A holiday within my holiday – the lowdown on our spontaneous family trip to Ho Chi Minh.
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What We Did
Day 1: District 1
We arrived late afternoon so after checking in and freshening up, we went out looking for food. Ben Thanh Market was about 3 blocks down from our hotel but they were closing up when we got there so we searched for food nearby, since we were still unfamiliar with the area. We ended up at the Street Food Market and got some light dishes to share, then found another local shop and had a second round of feasting. There wasn’t much for us to do after that so after walking around the streets, we headed back for an early rest.
Day 2: District 1 & District 3
Ben Thanh Market – They have a wide variety of products, ranging from clothes to food to jewellery to household goods like bed linen and tablecloths. The vendors can be pretty ruthless though, using reverse psychology and yelling at you to step in their shop to do business. One lady even held onto my dad’s arm and was all “If you’re not buying anything then why did you ask for the price?”. It was a little turn off but thank goodness for my mom who doesn’t quiver at a bargaining fight.
Take note that there’s a sign above the stores that says ‘Fixed Price’, which is supposed to mean that you can’t haggle. Though its still up to the discretion of the seller, since the lady that tried to bargain with us had that sign on her store but still went on a bargaining war with us.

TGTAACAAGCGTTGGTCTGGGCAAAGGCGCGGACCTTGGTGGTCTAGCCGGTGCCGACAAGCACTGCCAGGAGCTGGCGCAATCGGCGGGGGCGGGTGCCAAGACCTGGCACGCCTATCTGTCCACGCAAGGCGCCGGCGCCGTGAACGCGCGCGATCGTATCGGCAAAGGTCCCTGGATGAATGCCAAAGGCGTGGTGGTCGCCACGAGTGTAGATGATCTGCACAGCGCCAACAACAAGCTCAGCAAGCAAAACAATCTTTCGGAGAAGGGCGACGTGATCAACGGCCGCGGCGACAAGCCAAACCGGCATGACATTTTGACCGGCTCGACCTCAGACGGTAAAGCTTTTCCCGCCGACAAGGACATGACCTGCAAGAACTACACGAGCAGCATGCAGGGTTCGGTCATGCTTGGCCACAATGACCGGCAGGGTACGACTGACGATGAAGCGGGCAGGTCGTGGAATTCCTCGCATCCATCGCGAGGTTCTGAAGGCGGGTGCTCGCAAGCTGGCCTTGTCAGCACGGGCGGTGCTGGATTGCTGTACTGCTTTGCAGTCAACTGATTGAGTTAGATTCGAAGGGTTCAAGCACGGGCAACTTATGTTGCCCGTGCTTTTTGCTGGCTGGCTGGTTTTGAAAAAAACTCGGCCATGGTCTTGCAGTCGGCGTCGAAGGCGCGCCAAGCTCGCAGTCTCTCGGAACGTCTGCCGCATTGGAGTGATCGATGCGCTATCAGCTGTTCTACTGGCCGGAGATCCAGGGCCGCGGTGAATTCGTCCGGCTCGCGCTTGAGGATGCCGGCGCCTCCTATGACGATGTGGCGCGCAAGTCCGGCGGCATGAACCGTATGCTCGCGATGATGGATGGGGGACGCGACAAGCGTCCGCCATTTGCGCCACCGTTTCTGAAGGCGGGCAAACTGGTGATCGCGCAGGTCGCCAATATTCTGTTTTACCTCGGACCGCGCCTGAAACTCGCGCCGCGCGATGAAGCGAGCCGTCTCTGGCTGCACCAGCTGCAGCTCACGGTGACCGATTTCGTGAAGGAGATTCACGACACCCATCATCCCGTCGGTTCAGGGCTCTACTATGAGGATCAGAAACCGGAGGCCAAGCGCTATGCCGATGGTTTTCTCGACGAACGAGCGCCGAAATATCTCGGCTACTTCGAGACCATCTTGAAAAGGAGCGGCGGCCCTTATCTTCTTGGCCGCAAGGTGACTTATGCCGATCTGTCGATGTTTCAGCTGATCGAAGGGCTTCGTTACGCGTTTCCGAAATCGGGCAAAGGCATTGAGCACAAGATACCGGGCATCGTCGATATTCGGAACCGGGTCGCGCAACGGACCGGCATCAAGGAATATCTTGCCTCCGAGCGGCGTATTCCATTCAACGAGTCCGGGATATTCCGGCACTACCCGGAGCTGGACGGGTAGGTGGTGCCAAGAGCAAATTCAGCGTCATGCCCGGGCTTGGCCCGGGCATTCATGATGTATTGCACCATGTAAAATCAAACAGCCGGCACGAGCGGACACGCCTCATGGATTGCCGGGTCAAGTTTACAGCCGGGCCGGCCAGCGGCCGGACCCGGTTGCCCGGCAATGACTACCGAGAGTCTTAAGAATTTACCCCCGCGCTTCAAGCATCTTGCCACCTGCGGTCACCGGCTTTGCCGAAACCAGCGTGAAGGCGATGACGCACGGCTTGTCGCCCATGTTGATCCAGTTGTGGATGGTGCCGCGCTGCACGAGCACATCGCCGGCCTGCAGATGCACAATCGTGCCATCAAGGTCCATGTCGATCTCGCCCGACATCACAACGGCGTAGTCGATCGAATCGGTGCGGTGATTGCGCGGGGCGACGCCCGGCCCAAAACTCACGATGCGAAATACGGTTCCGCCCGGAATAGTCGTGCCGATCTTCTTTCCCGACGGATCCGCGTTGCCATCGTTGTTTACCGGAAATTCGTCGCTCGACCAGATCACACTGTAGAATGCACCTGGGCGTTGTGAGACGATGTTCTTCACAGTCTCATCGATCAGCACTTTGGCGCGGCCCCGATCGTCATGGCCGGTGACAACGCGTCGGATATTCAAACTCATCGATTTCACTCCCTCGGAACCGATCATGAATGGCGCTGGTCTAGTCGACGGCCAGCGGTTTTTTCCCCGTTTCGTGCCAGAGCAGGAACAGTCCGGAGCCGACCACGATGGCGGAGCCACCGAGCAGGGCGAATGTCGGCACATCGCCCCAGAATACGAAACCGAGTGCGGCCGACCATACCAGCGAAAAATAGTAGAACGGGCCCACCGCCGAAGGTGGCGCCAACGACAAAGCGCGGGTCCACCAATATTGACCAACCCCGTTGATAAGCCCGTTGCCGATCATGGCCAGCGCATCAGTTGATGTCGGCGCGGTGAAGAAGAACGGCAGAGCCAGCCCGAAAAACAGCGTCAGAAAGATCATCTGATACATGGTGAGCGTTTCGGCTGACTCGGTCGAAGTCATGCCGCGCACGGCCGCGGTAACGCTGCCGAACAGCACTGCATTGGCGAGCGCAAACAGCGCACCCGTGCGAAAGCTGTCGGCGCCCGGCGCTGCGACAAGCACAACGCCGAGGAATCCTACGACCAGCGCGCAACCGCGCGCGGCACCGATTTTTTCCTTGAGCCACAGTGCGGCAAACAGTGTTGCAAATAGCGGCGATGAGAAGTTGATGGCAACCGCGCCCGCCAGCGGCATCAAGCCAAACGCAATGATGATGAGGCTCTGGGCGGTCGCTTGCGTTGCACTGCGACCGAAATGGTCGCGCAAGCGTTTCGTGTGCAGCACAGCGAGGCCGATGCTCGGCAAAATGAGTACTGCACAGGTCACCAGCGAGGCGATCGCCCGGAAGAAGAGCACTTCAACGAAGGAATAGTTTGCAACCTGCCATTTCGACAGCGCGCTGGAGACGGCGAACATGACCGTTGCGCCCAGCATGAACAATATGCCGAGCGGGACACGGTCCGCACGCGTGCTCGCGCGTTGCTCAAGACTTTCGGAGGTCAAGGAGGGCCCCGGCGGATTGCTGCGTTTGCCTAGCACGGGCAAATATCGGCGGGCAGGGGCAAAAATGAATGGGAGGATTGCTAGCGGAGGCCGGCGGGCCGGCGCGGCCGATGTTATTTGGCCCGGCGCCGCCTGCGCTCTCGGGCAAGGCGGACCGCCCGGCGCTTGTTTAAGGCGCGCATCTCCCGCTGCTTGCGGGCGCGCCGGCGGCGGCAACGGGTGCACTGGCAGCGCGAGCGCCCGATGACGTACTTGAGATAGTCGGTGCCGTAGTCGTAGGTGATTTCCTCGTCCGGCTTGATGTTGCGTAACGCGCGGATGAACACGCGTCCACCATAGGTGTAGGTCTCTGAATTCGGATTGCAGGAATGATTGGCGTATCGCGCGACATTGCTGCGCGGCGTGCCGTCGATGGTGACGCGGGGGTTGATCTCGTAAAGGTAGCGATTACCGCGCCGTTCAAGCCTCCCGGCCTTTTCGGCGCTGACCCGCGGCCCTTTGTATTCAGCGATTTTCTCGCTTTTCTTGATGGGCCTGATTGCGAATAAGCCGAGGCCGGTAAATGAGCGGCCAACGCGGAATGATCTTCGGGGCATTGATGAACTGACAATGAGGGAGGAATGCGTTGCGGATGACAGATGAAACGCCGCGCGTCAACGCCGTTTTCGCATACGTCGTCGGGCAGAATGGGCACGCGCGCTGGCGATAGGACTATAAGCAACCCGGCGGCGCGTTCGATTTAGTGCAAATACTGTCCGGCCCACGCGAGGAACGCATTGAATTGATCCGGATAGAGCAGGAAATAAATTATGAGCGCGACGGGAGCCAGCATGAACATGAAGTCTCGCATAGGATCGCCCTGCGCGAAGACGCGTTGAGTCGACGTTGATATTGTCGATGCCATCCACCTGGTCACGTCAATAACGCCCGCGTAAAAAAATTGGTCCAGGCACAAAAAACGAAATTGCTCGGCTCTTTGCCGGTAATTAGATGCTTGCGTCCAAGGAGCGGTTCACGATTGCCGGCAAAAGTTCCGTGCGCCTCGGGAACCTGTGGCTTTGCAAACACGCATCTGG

Saigon Skydeck – As i’ve mentioned, i have this thing for observatories and they have the best views over Ho Chi Minh city. It was a pretty good day when i visited as there was hardly anyone around. More shots and info available on my previous post.
Central Post Office – I think i read somewhere that this is still a functioning post office, with the architecture set at the French era. There’s a couple of souvenir shops inside, and you can buy tickets to local shows or book tours here.
Notre Dame Cathedral – Located right across the post office. We only managed to get a look from the outside as the cathedral gates were closed. There’s a tip suggesting that if the front gates are ever locked, to try the side door facing the Reunification Palace. But even that didn’t pan out, i’m guessing cause it was Christmas Day.
War Remnants Museum – The outer premises houses planes and tanks from the war, and you can even see patches where the bullet holes used to be. There was a section detailing the gory prison life and how both the men and women were tortured; stuffing snakes in the pants of the women, low cages made of barb wire, sticking pins into fingertips – too, too brutal!
Funny story – there was a replica of a prison cell where it was pitch black inside and the only source of light would be from the little slot through the iron door. I half expected something to jump out at me when i looked through (my paranoia personality), but saw a shrivelled old wax lady sitting there instead which gave me a fright and made me curse out loud hahaha whoops.
The inner building showcased the weapons and pictures taken during the war. There was a section on Agent Orange, where we got to see the horrible effects of the deadly chemical and the mutation it created. There was also a case of dead, deformed babies but my mom insisted i delete the picture because it wasn’t right. Pretty good place to visit especially if you’re a history geek.
Day 3: My Tho